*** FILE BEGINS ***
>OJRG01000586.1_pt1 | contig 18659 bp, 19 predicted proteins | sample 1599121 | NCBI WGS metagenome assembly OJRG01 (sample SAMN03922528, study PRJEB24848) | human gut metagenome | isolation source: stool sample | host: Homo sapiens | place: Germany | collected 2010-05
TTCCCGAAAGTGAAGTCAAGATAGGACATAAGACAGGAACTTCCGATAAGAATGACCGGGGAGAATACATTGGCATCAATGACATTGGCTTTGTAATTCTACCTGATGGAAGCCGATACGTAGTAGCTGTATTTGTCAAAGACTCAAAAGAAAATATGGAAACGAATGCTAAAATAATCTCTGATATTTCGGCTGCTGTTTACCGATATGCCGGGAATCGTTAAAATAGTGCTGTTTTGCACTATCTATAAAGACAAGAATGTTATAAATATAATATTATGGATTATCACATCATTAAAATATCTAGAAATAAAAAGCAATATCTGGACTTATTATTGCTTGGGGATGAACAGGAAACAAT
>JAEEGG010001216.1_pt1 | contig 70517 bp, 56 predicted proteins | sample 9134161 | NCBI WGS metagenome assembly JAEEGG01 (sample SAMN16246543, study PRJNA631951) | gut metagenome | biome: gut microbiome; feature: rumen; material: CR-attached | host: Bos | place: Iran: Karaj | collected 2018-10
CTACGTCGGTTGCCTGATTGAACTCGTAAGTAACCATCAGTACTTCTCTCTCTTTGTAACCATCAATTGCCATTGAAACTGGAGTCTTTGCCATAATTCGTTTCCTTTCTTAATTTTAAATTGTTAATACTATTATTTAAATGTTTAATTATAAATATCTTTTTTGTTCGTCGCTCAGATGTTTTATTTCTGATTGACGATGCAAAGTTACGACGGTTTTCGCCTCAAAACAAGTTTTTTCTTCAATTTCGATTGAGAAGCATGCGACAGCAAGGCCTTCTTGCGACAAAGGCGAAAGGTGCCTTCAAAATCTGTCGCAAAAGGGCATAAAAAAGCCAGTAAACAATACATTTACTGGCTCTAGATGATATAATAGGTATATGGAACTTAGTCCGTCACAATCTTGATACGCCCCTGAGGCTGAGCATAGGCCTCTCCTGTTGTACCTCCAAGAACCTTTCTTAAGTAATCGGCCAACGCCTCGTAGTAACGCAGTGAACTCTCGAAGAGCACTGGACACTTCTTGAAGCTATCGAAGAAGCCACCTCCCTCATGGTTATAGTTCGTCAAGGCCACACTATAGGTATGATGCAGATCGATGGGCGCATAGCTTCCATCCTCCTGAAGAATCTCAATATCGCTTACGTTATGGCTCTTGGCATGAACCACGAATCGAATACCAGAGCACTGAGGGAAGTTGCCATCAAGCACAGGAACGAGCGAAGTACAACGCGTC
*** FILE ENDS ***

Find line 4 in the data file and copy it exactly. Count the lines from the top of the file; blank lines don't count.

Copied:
CTACGTCGGTTGCCTGATTGAACTCGTAAGTAACCATCAGTACTTCTCTCTCTTTGTAACCATCAATTGCCATTGAAACTGGAGTCTTTGCCATAATTCGTTTCCTTTCTTAATTTTAAATTGTTAATACTATTATTTAAATGTTTAATTATAAATATCTTTTTTGTTCGTCGCTCAGATGTTTTATTTCTGATTGACGATGCAAAGTTACGACGGTTTTCGCCTCAAAACAAGTTTTTTCTTCAATTTCGATTGAGAAGCATGCGACAGCAAGGCCTTCTTGCGACAAAGGCGAAAGGTGCCTTCAAAATCTGTCGCAAAAGGGCATAAAAAAGCCAGTAAACAATACATTTACTGGCTCTAGATGATATAATAGGTATATGGAACTTAGTCCGTCACAATCTTGATACGCCCCTGAGGCTGAGCATAGGCCTCTCCTGTTGTACCTCCAAGAACCTTTCTTAAGTAATCGGCCAACGCCTCGTAGTAACGCAGTGAACTCTCGAAGAGCACTGGACACTTCTTGAAGCTATCGAAGAAGCCACCTCCCTCATGGTTATAGTTCGTCAAGGCCACACTATAGGTATGATGCAGATCGATGGGCGCATAGCTTCCATCCTCCTGAAGAATCTCAATATCGCTTACGTTATGGCTCTTGGCATGAACCACGAATCGAATACCAGAGCACTGAGGGAAGTTGCCATCAAGCACAGGAACGAGCGAAGTACAACGCGTC